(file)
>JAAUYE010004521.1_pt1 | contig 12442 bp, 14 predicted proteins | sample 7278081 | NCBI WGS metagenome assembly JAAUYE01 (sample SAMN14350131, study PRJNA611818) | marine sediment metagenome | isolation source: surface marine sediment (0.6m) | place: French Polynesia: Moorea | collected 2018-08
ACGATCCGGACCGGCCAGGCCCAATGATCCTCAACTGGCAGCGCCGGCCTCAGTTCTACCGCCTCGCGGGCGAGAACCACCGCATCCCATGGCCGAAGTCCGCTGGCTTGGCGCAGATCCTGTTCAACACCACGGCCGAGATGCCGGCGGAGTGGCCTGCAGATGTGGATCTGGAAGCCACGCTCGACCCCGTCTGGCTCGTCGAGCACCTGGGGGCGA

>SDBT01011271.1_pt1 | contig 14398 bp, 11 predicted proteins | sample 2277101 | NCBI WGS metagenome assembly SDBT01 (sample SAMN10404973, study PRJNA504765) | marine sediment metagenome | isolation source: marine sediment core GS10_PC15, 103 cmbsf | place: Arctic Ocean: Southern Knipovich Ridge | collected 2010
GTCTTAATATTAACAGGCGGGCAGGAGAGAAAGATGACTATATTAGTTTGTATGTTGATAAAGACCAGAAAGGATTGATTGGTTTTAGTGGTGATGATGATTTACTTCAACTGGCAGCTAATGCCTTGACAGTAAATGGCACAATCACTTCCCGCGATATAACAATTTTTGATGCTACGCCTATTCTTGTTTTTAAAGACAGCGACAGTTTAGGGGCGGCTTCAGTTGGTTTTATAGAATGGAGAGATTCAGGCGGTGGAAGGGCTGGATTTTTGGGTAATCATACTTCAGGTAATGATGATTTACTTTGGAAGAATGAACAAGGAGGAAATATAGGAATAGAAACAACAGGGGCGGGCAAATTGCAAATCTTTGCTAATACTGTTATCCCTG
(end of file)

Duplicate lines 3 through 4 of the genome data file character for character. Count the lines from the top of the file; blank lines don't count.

>SDBT01011271.1_pt1 | contig 14398 bp, 11 predicted proteins | sample 2277101 | NCBI WGS metagenome assembly SDBT01 (sample SAMN10404973, study PRJNA504765) | marine sediment metagenome | isolation source: marine sediment core GS10_PC15, 103 cmbsf | place: Arctic Ocean: Southern Knipovich Ridge | collected 2010
GTCTTAATATTAACAGGCGGGCAGGAGAGAAAGATGACTATATTAGTTTGTATGTTGATAAAGACCAGAAAGGATTGATTGGTTTTAGTGGTGATGATGATTTACTTCAACTGGCAGCTAATGCCTTGACAGTAAATGGCACAATCACTTCCCGCGATATAACAATTTTTGATGCTACGCCTATTCTTGTTTTTAAAGACAGCGACAGTTTAGGGGCGGCTTCAGTTGGTTTTATAGAATGGAGAGATTCAGGCGGTGGAAGGGCTGGATTTTTGGGTAATCATACTTCAGGTAATGATGATTTACTTTGGAAGAATGAACAAGGAGGAAATATAGGAATAGAAACAACAGGGGCGGGCAAATTGCAAATCTTTGCTAATACTGTTATCCCTG